The following is a list of the Theory-to-Practice Grants awarded in the 2015-2016 academic year.
Environmental Conservation in Aysén, Chile
Submitted by student Olivia Lease, associate chaplain and director of wilderness ministries, William Hayes, and associate professor, Paul Dean. They will join three other students, Ellen Sizer, Jackson Hotaling, and Michael Durfee for two weeks in January in Parque Patagonia - a branch of the Tompkins Conservation family of national parks, in the Aysén region of Chile. Learn more.
Ethnic Integration and Material Culture in Roman Gaul
Submitted by associate professor of history, Ellen Arnold with students Amanda Sisler and Summer Tompkins. In June, they will travel to Germany and France to visit key sites in the history and archaeology of Roman Gaul, including museums and historical reconstructions.
The New Irish Generally Accepted Accounting Principles (Irish GAAP) and the Irish Tax System – Opportunities and Challenges Abound
Submitted by assistant professor of accounting, Justin Breidenbach with students Lydia Hall, Jaclyn Knoble, and Haley Walls. In May, they will visit Ireland to conduct interviews and research at the headquarters of the country’s Financial Reporting Council as well as other government offices, public accounting firms, and professional organizations.
Personal Narratives in Conflict Resolution: Northern Ireland
Submitted by assistant professor of English, Amy Butcher with Associate Chaplain Lisa Ho and students Anna Davies, Jase Jacobson, Emily Burns, Courtney Dunne, Dominic Mejia, and Chase Smith. The group will spend two weeks in Northern Ireland in May studying the role of personal narratives in conflict resolution involving Catholic-Protestant issues. Learn more.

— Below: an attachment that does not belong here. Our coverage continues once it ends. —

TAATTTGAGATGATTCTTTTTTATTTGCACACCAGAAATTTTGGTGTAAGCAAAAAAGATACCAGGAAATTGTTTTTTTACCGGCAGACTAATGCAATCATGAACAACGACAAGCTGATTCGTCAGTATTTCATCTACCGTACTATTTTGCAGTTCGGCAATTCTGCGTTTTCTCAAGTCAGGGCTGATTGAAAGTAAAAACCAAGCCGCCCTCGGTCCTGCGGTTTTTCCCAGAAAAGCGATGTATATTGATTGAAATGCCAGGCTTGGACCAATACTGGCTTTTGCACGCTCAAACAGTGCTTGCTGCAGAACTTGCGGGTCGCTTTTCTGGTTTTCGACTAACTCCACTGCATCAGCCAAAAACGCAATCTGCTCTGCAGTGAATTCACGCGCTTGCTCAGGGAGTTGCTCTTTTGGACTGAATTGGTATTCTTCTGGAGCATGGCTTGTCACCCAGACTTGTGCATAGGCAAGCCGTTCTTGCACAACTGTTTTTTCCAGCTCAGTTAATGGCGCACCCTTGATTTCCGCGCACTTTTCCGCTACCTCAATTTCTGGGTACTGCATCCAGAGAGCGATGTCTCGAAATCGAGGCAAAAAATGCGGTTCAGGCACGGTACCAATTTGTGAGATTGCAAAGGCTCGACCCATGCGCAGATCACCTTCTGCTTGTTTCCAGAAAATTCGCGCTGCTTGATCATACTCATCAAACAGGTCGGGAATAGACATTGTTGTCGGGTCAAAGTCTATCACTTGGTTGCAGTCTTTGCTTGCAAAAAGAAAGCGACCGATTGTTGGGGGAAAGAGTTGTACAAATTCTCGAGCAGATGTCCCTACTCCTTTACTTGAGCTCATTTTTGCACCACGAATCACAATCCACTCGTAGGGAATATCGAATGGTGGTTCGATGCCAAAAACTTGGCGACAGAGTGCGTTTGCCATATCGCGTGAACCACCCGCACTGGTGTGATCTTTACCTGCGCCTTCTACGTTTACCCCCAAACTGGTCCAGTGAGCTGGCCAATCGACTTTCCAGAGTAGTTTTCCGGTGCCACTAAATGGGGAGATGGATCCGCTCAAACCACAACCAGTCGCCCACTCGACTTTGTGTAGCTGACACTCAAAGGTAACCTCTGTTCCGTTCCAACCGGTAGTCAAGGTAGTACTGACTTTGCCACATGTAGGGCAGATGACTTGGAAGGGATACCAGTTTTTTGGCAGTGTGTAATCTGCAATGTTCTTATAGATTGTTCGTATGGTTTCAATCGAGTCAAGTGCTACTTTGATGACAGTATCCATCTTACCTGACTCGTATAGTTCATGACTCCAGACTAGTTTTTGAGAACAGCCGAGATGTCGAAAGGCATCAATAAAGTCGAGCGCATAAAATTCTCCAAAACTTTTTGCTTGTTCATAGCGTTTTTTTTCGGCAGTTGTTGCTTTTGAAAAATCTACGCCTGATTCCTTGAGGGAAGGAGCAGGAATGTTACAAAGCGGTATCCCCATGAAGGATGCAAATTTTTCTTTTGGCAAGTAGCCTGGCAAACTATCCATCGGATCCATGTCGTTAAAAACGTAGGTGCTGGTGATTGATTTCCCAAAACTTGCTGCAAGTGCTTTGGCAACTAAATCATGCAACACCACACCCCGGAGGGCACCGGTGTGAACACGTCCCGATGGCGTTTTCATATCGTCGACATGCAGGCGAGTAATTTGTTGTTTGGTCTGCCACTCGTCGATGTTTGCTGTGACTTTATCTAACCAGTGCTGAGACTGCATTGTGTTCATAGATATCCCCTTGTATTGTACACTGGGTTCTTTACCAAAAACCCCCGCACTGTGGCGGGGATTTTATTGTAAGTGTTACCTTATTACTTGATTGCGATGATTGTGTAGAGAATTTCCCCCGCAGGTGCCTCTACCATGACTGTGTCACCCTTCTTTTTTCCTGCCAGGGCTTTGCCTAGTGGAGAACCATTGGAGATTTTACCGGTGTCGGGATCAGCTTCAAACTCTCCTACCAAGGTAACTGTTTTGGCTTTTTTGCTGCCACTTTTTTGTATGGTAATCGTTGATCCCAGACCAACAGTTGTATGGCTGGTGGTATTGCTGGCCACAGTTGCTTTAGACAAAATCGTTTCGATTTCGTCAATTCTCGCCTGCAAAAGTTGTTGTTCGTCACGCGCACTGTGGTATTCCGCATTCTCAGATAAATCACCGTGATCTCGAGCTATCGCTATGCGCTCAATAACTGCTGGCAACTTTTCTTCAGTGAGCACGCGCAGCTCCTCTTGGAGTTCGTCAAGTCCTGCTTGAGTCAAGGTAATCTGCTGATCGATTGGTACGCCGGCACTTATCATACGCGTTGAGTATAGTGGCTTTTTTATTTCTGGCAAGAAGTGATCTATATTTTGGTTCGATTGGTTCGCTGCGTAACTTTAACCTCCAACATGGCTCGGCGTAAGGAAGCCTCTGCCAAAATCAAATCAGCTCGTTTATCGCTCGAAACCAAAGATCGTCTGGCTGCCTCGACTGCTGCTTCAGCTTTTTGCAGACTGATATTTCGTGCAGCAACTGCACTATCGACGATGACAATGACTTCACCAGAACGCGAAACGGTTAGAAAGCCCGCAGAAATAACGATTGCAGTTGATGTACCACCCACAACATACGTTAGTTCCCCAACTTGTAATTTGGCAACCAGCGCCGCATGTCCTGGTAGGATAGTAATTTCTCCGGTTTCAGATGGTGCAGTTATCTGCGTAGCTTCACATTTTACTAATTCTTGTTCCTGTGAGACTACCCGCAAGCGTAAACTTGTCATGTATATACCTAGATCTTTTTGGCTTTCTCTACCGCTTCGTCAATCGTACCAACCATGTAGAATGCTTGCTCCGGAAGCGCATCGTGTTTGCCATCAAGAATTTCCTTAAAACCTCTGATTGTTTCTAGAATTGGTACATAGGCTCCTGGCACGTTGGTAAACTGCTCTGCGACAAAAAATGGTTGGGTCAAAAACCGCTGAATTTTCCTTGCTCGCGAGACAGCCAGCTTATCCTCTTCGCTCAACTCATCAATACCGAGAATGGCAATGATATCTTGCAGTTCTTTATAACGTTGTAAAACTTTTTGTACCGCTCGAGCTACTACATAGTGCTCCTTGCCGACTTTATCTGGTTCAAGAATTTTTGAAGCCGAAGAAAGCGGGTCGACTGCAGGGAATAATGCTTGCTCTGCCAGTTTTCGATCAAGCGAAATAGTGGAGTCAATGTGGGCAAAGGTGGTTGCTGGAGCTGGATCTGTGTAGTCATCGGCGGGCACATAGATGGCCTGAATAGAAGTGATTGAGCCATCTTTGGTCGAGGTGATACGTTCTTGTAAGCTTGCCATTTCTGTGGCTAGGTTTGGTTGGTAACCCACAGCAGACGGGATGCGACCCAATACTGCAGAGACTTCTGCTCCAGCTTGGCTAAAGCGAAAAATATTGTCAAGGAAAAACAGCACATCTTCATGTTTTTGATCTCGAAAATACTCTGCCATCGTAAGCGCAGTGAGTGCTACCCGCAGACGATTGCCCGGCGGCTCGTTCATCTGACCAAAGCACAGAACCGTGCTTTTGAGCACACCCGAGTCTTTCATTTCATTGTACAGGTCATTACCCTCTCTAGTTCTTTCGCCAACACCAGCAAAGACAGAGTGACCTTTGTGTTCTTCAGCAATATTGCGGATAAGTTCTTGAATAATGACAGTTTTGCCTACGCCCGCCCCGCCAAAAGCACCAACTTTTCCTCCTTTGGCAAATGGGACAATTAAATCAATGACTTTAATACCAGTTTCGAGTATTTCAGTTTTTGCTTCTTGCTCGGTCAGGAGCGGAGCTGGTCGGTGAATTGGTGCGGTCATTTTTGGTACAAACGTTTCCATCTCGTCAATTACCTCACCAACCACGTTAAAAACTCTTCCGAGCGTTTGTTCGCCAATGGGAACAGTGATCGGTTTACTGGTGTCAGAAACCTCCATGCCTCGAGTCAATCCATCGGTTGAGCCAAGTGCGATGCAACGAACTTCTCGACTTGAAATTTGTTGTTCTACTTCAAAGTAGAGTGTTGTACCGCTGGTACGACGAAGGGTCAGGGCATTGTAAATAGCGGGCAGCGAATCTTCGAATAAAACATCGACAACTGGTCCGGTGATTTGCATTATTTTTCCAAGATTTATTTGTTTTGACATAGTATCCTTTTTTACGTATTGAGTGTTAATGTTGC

A Devil of a Disease: Conservation of the Endangered Tasmanian Devil through Disease and Population Management in Tasmania, Australia
Submitted by student Larynn Cutshaw. During the summer, Cutshaw will complete an eight-week volunteer residency with the nonprofit Save the Tasmanian Devil Program, where she will learn population management techniques related to her interest in conservation management. Learn more.
Ohio Wesleyan Community Apiary
Submitted by student Megan Deeter. Deeter will explore the development of a pesticide-free urban apiary at Ohio Wesleyan as part of international efforts to combat diminishing honey bee populations caused by pesticide usage, habitat loss, and disease.
The Impact of Technology Advancements on Electronic Music Composition and Production
Submitted by student Phil Foisie. Between May and August, Foisie will participate in a Recording Workshop experience in Chillicothe, Ohio, gaining practical experience in music composition and recording.
Courtship Behavior and Paternity in the Sailfin Molly fish
Submitted by associate professor of zoology, Shala Hankison with student Madison Snider. This project seeks to understand how differences in male courtship behaviors impact the paternity of the resulting young.
Effects of Marginalization and Xenophobia in Europe: Cultural and Volunteer Experience in ‘El Gallinero’ and ‘La Monachina’